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Personal Finance in Grad School
April 17, 2014 - 9:18pm

graphic of dollar bills divided into a pie chartAshley Sanders is a doctoral candidate in the department of history at Michigan State University. You can follow her on Twitter at @throughthe_veil or on her blog, Colonialism Through the Veil.

Living on a grad student stipend is tough, but we often make it harder on ourselves if we don’t know where the money is going. By tracking our spending habits, we can get a better sense of what we value, our motivations for spending, and areas where we can save a few dollars or even a few hundred dollars. Although our schedules our tight, making time to track spending and create a practical budget will pay huge dividends in the long run. Read on for budgeting and money-saving tips!

Figure out where your money is going. Track your spending for at least one month (3 months yields better results) and categorize the expenses. This will give you clues about where you can save money (more on this below). Using Excel is an easy way to track income and expenses, but if you prefer to use apps, here are few to try:

  • Android: My Budget Book ($2.59) This app allows you to set up your own categories and subcategories of spending, add recurring monthly bills, and export your monthly expense reports to html, cdv, or back it up in the cloud.
  • iOS: Mint (Free) This app allows you to link bank and credit card accounts to track both income and expenses, draw up a budget, and even set alerts when you’re over your allotted spending or a bill is due. This app is also available as a free website.
  • Spendee is available on both platforms ($1.99): It’s easy to use and colorful charts help you see quickly and easily where your money is going.

Divide expenditures into wants versus needsJust a note of caution here - don’t give up everything on your want list, otherwise, you’ll never stick to your budget. If you enjoy drinking wine and don’t want to give it up, consider doing tasting experiments with $5 and under wines at Trader Joe’s (one of my current projects). You’ll be surprised how many wonderful wines you can find that won’t hurt your budget!

Identify categories that are unnecessarily draining funds. For example, can you cut out your daily $5 coffee purchases, make your own at home, and bring it along in a thermos? Can you purchase an inexpensive coffee maker for the grad student office? This can save you $100 or more a month!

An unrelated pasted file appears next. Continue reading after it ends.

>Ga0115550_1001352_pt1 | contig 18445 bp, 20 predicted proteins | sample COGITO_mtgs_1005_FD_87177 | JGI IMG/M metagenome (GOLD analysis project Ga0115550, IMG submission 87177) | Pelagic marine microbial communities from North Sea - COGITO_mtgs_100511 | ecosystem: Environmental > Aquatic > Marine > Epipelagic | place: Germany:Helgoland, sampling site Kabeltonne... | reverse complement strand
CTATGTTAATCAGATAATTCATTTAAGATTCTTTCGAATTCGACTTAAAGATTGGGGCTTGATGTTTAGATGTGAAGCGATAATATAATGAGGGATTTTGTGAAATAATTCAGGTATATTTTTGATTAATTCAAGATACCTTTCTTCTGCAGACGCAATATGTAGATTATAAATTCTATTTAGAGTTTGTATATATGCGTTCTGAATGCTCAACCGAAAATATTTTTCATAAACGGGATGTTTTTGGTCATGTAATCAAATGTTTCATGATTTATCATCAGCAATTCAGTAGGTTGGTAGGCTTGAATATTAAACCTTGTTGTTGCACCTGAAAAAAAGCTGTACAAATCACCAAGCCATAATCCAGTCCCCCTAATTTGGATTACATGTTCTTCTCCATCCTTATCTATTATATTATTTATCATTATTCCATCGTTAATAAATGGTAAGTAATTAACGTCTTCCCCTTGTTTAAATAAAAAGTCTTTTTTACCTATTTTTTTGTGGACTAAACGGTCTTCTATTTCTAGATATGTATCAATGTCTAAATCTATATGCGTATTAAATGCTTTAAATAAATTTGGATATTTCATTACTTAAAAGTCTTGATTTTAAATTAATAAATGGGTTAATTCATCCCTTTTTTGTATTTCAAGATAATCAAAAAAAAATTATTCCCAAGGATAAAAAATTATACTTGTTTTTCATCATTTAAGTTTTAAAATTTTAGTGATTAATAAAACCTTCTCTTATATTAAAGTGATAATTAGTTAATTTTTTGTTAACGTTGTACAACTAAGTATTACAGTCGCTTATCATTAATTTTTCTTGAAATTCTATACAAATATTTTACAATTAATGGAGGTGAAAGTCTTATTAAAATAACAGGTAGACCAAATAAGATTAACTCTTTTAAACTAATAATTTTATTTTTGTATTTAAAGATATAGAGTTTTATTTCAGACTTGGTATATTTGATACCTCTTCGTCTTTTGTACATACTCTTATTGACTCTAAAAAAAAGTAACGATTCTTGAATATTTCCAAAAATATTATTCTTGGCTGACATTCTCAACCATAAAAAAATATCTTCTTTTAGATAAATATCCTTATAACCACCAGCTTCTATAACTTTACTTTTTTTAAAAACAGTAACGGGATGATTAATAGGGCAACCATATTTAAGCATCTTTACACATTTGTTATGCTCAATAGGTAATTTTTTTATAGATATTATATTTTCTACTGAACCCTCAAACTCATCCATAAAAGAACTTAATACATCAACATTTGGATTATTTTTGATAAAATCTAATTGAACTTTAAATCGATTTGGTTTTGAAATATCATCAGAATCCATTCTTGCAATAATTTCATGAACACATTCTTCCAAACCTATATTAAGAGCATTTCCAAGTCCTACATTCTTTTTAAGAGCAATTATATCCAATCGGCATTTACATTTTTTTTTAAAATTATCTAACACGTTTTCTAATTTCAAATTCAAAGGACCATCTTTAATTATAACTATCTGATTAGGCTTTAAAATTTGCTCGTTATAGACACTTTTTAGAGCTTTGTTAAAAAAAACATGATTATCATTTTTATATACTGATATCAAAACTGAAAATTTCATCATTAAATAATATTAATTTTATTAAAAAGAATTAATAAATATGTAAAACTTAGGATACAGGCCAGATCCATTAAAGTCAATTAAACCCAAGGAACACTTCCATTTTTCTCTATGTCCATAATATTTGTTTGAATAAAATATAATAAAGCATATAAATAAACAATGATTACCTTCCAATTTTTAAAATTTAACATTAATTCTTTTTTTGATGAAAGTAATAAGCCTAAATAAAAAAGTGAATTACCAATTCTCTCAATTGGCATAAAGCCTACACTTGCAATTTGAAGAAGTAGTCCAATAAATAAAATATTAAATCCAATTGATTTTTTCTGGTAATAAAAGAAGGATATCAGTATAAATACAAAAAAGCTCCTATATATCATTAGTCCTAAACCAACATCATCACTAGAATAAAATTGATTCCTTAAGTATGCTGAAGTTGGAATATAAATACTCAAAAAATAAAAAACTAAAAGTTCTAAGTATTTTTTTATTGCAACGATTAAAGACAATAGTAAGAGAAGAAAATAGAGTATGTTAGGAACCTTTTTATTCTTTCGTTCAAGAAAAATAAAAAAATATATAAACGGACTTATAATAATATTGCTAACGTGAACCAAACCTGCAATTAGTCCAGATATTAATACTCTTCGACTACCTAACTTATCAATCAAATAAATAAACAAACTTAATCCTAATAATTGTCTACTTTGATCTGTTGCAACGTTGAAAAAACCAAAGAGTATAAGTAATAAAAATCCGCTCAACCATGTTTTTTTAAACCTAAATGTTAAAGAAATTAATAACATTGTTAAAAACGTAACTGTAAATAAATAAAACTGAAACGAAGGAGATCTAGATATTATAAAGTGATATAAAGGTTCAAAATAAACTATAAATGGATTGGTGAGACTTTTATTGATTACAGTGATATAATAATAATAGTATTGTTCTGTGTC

Consider your purchasing motivations. Do you turn to shopping (in stores or online) to relieve stress? While things are tight, can you replace this habit with something less expensive, such as going for a walk or calling a friend?

Reduce your bills. Do you need a data-heavy cell phone plan or can you cut back on this and rely on wifi? Consider getting rid of cable or satellite TV for a while or trimming down the package. Check out Lifehacker’s Bill-by-Bill guide to see where you can save money on other common expenses. Liz Homan’s recent GradHacker article on meal planning offers advice to make your money go farther and still eat well. Housing is probably one of your biggest expenses. Consider looking for a roommate, subletting, or alternative housing options, such as graduate student housing on or near campus.

Learn to do things yourself or find out what skills your friends and colleagues have and offer to swap work with each other. Not the best mechanic? Offer to edit and provide feedback on conference papers and articles they’re working on or babysit their children for a couple of hours.

Negotiate. There are many things you can negotiate, such as rent and even interest on your credit card. Don’t be afraid to ask about these things.

Avoid debt, especially credit card debt and loans from private agencies. Talk with your financial aid office to create a plan to get on top of any debtyou currently have and avoid taking on more. Look into the various options to pay off current debts, including SponsorChange to pay off student loans with volunteer work.

Lastly, draw up your budget based on your tracked expenses and the above considerations. Be reasonable and don’t cut out all of the fun. Look at this time in life as an opportunity to be creative, still do some of the things you’d like to do, and know that it won’t last forever.

What suggestions do you have for grad school budgeting? Leave your thoughts in the comments below!

[Image by Flickr user StockMonkeys.com used under creative commons licensing.]

 

 

 

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